An investigation of the massacre of 24 men, women and children in Haditha, Iraq allegedly shot by 4 U.S. Marines in retaliation for the death of a U.S. Marine killed by a roadside bomb. The movie follows the story of the Marines of Kilo Company, an Iraqi family, and the insurgents who plant the roadside bomb.
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In November 2005, US Marines fell into an ambush by Iraqi insurgents and one officer got killed. The reprisals by the the Americans were frightening, resulting in the massacre of 24 people, many of whom women and children. "Battle for Haditha" is the faithful account of this tragic event which scandalized the world. Written by
Getting the Iraqis right this time: yes, it really does matter
In this new film that few in America will see in theaters, the English documentary filmmaker Nick Broomfield has taken his skill set into a narrative feature of an actual event of the Iraq war and dramatized and embellished it with often harrowing realism. Broomfield has humanized an American atrocity, the so-called "Battle for Haditha" of November 19, 2005, in which several dozen Iraqi civilians in the eponymous town were slaughtered by a small squad of Marines in retaliation for a hidden road bomb that killed one of their men and gravely injured two others. Broomfield humanizes everybody. The "insurgents" who plant the bomb, paid to do it by Al Qaida in Iraq people whom they don't trust or like, are a man who was in the Iraqi army destroyed by Paul Bremer, and his grown son, who sells DVD's to American soldiers. The civilians who happen to live near the road where the bomb goes off are seen up close, a child fascinated by chickens, a big family, a circumcision party, a couple with a child on the way who are deeply in love. All these are made real and known to the audience by the film. But so are the Marines, especially the main one, Corporal Ramirez (Elliot Ruiz), who though barely twenty, is so battle-weary he is haunted by dreams and guilt and cannot sleep. It's Ramirez who, cracking under the strain and the sleeplessness and given the go-ahead by corps superiors off somewhere with electronic maps (distant kills are like a video game), leads the rampage of murders, then collapses and weeps when rising for another day.
All this is very interesting, and the killings are similar to those in De Palma's flashy but so very slipshod 'Redacted,' but so very, very different in this new context with the simpler shoot--just a digital camera that you can forget about after a while, whereas De Palma rubs your nose in the multiple media feeds, the other American soldiers less specific here but cruder and perhaps more authentic; some of them like Ruiz were in the war themselves, and served, and know the way to act without being told.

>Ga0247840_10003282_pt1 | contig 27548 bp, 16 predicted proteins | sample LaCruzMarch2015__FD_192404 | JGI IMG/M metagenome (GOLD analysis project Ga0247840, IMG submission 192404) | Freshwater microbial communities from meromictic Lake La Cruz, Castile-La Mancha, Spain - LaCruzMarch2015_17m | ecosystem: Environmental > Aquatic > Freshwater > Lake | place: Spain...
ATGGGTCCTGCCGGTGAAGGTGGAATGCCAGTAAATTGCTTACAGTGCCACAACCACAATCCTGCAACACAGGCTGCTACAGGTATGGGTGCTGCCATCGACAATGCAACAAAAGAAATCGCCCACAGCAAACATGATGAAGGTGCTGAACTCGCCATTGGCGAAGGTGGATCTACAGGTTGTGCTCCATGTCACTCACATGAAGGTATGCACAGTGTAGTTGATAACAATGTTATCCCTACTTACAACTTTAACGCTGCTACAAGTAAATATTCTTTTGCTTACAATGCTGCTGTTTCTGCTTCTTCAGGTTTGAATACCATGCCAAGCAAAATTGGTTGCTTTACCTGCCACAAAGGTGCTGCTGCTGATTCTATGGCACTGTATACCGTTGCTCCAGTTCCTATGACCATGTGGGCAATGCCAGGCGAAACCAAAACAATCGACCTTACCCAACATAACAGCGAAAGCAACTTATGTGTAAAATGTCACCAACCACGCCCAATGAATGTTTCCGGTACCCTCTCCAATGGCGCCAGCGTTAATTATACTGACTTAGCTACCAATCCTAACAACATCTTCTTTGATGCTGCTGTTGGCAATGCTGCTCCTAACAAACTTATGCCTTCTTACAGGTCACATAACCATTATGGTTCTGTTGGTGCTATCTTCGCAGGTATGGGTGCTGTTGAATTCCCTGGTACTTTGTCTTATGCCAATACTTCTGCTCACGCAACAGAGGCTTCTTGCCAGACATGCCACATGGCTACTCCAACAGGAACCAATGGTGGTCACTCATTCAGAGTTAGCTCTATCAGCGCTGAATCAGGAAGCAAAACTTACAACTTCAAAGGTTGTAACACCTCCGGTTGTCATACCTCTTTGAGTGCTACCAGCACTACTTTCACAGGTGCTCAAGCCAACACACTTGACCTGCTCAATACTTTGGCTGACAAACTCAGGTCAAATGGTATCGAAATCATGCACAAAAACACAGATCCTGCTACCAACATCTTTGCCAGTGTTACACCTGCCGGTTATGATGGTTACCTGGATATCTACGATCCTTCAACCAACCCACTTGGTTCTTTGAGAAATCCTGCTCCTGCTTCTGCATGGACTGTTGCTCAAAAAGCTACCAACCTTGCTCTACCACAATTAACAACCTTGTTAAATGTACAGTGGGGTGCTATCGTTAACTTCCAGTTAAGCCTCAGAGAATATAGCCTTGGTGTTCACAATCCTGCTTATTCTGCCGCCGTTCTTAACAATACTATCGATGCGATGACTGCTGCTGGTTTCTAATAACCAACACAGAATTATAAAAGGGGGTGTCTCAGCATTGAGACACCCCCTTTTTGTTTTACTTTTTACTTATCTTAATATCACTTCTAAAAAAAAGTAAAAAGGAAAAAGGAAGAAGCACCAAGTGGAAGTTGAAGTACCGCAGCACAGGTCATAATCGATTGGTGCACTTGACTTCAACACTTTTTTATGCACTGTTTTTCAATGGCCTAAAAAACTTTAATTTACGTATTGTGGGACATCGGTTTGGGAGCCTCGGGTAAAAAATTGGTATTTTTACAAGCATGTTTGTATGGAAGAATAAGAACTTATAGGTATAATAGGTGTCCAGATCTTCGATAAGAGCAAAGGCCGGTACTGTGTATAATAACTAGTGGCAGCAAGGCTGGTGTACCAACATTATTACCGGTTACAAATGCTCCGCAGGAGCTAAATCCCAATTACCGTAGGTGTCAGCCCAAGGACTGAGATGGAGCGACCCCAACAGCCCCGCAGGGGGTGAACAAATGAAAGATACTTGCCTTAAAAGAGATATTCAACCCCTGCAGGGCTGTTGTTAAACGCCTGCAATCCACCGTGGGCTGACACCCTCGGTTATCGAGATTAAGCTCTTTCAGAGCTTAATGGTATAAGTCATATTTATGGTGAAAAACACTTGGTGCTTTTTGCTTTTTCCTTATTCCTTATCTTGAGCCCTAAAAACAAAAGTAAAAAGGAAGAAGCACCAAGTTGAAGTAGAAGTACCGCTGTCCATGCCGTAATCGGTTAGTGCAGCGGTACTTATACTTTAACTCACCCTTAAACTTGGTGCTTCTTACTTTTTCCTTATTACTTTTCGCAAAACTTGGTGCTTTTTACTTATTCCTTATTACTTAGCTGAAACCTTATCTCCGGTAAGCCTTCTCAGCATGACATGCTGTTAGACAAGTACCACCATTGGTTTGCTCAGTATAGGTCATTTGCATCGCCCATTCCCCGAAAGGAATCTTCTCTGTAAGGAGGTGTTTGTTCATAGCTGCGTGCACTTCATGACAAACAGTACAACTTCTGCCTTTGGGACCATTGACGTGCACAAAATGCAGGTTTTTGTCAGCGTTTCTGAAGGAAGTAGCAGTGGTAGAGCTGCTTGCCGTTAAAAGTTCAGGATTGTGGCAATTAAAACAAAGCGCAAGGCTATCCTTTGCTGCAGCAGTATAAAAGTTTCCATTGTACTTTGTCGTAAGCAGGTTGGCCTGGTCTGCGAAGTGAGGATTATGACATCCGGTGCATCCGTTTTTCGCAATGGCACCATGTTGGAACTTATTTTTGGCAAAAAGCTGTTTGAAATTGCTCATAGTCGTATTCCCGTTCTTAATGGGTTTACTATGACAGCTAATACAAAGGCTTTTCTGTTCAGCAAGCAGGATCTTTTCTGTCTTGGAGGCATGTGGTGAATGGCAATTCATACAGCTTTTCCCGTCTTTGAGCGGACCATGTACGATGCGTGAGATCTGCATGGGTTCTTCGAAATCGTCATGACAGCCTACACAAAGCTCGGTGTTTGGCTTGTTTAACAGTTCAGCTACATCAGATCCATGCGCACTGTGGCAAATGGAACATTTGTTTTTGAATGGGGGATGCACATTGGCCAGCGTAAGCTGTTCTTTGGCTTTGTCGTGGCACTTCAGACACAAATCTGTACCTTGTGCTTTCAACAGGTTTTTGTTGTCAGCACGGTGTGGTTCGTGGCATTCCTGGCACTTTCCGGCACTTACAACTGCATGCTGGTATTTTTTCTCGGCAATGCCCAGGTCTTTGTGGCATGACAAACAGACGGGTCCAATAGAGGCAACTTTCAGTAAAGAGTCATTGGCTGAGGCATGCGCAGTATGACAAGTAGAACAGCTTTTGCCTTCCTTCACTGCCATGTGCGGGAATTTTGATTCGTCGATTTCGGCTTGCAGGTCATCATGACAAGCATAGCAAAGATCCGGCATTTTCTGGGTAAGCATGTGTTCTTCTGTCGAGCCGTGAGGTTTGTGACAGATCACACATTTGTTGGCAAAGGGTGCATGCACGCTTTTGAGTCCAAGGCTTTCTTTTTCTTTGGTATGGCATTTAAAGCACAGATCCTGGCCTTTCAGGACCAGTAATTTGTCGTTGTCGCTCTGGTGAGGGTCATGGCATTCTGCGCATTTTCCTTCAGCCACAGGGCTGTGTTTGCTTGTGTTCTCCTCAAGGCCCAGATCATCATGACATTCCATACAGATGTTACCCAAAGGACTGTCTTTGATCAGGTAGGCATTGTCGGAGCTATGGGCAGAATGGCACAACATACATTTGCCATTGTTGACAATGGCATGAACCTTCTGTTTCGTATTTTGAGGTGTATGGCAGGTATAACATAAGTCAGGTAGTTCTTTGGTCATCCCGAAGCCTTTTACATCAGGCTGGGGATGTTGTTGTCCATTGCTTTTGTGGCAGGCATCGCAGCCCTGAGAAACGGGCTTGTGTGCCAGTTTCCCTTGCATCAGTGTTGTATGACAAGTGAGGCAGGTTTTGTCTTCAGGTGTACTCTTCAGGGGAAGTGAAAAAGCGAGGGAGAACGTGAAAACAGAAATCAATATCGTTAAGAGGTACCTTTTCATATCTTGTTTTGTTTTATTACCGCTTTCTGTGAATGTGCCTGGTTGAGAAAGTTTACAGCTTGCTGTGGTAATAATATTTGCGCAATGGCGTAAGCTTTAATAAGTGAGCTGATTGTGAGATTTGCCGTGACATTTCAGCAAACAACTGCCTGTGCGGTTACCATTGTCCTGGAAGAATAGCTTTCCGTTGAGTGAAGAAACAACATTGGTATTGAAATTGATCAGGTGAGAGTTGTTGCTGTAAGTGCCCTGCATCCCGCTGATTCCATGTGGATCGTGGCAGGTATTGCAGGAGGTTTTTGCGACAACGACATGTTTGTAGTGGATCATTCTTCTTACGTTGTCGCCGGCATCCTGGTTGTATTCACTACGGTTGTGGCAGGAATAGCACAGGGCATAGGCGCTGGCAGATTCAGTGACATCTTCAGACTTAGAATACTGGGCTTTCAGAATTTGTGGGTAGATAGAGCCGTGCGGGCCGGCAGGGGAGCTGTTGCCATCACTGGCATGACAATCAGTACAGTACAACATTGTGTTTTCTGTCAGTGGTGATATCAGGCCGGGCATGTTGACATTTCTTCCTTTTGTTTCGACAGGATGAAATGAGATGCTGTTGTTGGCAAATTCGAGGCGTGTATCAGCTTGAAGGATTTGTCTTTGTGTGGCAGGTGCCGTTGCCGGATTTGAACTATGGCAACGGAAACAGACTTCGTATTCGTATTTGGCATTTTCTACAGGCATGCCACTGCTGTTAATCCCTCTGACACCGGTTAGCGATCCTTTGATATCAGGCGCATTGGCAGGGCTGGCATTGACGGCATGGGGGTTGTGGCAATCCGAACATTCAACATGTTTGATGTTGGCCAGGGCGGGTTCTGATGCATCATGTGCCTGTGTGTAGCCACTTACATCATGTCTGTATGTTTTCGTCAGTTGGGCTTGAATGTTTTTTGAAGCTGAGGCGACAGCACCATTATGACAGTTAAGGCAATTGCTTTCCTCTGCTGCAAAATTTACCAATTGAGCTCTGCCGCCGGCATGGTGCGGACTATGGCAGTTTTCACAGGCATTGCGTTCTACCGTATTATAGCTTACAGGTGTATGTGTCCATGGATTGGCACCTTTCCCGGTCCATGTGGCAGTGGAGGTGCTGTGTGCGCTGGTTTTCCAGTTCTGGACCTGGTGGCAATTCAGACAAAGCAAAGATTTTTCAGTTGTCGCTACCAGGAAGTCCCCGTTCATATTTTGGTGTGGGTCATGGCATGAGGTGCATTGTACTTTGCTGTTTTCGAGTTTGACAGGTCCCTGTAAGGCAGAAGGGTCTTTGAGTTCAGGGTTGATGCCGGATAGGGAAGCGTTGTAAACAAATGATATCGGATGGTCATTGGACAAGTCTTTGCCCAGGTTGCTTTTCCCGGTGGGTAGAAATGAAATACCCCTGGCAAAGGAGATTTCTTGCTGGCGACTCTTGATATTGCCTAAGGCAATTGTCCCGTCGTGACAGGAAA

But what is extraordinary in Broomfield's film isn't any of this so much as one thing that typically, American reviewers have hardly seemed to notice. This is: that not only are the Iraqis seen up close, they are real Iraqis, speaking Iraqi Arabic, and many of them, like the young actor who plays Ramirez, also on the other side as victims and non-combatants, veterans of the war, now living where the film was made and where they fled to, in Jordan. When Ramirez shows a big scar on his leg and says he almost lost it, it's Ruiz's real battle scar. Ruiz's performance has a new kind of conviction.
Why would Americans' notice that about the Iraqi Arabic, the authentic Iraqi non-actors playing the roles of insurgents and local inhabitants, and why would they care? In fact even the Choir to whom this anti-war movie is preaching are as ignorant and indifferent to the specifics of Middle Eastern cultural reality as the naive and headstrong men who got us into the war and the poor and uneducated boys who have pursued it and died in it and come back maimed and mentally damaged from it. But in the future, this may come to matter, and even be understood by American Iraq war veterans. Language is important, and culture is important. One shouldn't have to say that. But if it were understood, the imperial indifference of "bringing democracy to the Middle East" would crumble, and it wouldn't seem so easy to think that killing a hundred thousand civilians would make us friends.
Using real Iraqis and a lead Marine who's an Iraq war vet were master strokes, but this doesn't excuse the film from being in many ways self-damagingly roughshod and, despite the multiple viewpoints, still skewed at times. The Iraqi civilians who become victims are given a fairy tale simplicity, their complicity or involvement in weapons and explosives, though alluded to, not specified for any of the victims. There needed to be something more specific about a Marine other than Ramirez.
The chief bad guys, which seems right, are those at one remove, the Marine supervisors away from the front, and the local imam whose encouraging the locals to ignore the danger and hold a celebration is a cynical gesture to worsen the casualties and make them seem more cruel to the media.
Broomfield has used blunt instruments to shape his story, and his ending is a little muddled (partly from necessity, since the accused Marines hadn't yet been tried). Nonetheless the authenticity, particularly of the Iraqis, but of the whole scene, wins The Battle of Haditha a special place in the less-than-stellar roster of Iraq war films thus far delivered.
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